Police officers and carabinieri are looking for transgressors on the increasingly empty streets and squares. And if until a few days ago those who entered a supermarket with a mask attracted worried glances, now there are relatively few people who dare to walk around without a mask, or at least a scarf covering their face.

"The measures currently in place in Italy are very useful to stop a pandemic and completely new virus," professor Giorgio Palù, one of the leading experts in virology in Europe and former president of the European Society of Virology, tells EUobserver.

"There are no vaccines or drugs. This means that the only way to stop it is to limit contagion. Also because we know from Chinese data that every infected individual infects two or three others, which is a high figure".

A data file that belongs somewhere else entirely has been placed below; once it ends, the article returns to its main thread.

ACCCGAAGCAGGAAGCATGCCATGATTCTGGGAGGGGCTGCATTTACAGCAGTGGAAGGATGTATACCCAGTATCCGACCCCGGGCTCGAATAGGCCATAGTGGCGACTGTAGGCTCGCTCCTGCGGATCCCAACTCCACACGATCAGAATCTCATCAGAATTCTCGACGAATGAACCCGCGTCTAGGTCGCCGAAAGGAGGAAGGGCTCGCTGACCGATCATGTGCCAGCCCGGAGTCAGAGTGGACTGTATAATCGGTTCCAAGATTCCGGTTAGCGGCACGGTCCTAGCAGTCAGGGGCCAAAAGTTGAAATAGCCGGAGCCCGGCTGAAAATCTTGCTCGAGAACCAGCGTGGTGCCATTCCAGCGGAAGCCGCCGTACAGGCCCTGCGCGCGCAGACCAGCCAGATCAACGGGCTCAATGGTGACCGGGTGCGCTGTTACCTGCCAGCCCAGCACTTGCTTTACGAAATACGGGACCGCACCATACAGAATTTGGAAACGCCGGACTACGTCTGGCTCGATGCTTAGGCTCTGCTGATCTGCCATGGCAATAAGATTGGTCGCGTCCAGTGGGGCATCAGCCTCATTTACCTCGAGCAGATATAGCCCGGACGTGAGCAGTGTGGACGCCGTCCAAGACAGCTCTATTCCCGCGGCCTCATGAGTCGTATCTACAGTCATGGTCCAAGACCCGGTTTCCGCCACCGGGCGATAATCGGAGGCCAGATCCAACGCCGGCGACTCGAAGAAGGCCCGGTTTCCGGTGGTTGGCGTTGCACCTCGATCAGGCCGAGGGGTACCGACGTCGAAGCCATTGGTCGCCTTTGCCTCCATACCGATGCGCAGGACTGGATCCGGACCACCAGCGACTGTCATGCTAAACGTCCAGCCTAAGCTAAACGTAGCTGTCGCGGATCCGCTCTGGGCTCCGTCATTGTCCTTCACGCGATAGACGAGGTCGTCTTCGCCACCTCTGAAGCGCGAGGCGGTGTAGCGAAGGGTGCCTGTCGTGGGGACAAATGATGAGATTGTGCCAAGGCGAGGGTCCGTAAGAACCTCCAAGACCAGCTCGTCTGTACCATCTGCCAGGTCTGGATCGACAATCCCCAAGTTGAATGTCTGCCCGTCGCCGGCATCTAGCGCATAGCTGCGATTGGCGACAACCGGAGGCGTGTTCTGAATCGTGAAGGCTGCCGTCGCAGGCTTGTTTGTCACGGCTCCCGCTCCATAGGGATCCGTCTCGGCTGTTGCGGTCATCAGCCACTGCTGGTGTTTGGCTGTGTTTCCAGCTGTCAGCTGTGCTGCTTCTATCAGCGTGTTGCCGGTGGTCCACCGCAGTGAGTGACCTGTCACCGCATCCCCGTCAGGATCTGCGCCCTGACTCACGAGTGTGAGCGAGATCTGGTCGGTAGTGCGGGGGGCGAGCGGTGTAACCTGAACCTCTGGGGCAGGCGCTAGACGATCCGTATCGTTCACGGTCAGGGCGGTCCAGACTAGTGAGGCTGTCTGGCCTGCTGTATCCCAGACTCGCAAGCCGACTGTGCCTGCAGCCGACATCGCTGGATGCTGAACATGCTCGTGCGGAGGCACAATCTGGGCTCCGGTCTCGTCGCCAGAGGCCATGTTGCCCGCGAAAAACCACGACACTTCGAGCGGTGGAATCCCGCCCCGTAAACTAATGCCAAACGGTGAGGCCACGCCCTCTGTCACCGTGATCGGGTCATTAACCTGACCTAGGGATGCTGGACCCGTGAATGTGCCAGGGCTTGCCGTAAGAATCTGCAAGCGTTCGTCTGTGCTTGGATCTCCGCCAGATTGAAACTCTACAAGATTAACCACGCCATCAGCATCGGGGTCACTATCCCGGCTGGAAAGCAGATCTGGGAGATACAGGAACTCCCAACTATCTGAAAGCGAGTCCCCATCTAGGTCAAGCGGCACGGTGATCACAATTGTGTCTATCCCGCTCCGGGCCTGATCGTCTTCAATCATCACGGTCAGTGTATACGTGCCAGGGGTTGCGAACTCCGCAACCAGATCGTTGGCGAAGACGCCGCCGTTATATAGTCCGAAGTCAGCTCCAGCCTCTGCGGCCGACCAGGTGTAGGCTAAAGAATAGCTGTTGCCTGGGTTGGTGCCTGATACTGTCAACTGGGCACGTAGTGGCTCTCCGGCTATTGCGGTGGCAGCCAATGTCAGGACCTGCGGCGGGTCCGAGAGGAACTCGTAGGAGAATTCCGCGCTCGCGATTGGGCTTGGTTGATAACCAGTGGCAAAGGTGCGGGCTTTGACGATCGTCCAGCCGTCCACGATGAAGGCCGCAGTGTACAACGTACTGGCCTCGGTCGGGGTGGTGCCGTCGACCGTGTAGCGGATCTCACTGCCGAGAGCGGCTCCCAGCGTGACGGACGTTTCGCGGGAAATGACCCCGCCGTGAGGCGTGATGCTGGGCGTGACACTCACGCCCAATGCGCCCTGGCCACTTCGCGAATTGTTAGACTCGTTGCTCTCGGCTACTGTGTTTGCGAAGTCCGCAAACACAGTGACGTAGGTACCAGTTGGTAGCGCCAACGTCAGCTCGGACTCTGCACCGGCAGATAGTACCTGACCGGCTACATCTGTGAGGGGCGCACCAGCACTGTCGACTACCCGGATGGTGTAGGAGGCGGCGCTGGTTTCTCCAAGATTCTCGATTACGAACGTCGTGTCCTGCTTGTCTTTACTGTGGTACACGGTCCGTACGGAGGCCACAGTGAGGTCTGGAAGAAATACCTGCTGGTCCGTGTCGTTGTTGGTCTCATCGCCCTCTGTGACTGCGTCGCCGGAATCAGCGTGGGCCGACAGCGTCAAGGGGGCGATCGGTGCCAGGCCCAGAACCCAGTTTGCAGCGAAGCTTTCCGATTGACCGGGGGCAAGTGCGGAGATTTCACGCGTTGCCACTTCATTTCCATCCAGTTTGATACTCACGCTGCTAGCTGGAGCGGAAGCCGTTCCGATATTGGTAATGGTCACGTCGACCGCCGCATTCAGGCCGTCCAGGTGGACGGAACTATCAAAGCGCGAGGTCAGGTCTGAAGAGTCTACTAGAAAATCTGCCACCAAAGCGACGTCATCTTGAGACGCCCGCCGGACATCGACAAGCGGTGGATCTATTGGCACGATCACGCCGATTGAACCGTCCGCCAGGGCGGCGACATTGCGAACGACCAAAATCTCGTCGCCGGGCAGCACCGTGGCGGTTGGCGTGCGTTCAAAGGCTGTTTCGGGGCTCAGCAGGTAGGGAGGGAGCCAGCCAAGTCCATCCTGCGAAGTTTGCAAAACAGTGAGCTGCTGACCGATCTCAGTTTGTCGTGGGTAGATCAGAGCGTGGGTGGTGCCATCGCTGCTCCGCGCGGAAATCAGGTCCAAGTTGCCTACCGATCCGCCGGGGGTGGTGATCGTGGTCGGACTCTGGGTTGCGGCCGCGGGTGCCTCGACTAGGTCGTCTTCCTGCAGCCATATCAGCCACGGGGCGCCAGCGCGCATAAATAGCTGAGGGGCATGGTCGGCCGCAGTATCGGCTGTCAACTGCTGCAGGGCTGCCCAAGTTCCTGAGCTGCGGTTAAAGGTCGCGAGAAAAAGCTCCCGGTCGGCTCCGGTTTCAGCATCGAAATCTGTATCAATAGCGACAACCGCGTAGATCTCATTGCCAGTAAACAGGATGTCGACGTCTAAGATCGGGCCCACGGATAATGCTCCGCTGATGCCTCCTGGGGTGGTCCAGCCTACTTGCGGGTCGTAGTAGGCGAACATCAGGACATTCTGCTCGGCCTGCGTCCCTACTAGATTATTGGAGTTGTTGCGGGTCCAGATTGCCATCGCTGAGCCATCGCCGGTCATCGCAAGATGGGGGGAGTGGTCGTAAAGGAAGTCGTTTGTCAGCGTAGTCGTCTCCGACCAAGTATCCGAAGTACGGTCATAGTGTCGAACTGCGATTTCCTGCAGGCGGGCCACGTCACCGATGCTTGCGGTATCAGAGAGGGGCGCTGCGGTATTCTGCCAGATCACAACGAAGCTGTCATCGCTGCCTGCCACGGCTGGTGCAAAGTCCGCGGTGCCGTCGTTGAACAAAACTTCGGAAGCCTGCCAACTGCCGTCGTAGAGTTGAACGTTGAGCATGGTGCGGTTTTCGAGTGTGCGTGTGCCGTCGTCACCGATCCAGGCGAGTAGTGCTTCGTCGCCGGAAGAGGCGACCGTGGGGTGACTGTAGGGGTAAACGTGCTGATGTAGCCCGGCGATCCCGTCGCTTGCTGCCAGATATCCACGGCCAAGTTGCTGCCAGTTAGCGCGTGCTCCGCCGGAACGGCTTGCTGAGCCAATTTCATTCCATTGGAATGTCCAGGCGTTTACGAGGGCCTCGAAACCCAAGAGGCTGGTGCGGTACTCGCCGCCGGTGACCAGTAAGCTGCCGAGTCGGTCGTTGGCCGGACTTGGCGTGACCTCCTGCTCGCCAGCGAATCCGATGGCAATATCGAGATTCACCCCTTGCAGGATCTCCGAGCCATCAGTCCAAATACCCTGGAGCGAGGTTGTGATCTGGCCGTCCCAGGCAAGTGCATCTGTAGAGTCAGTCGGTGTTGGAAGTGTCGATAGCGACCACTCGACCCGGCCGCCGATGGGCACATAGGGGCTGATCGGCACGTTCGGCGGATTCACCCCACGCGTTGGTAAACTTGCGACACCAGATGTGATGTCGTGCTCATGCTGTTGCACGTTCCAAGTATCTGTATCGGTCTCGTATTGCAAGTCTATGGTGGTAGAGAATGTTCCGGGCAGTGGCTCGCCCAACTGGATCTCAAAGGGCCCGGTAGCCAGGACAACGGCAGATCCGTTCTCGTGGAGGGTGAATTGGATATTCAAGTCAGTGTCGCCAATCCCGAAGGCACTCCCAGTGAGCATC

According to Palù, other hit nations should apply containment measures "not only as soon as possible, but throughout the whole country".

Clogging hospitals

One mistake Italy made, he adds, was clogging hospitals.

"To reduce nosocomial transmission, other European countries should keep positive people without symptoms, or with few serious symptoms, in their homes as much as possible. Otherwise hospitals will clog up and become a boiling pot for the spread, with the risk of infecting the healthcare staff too".

Medical sources confirm the virologist's analysis.

The situation in Italian hospitals, especially in Lombardy, is serious: there are not enough masks and respirators.

As health workers are increasingly exhausted, Italian hospitals are looking for ways to relieve their stress. One of the lessons learned, for example, is postponing all non-essential hospital activities (such as cosmetic surgery).

Army hospitals

To help the healthcare system, the Italian government has just announced the intervention of army health personnel and the creation of two field hospitals run by the military. An unprecedented mobilization in the history of post-1945 Italy.

Citizens are also increasingly stressed, especially in the most affected areas.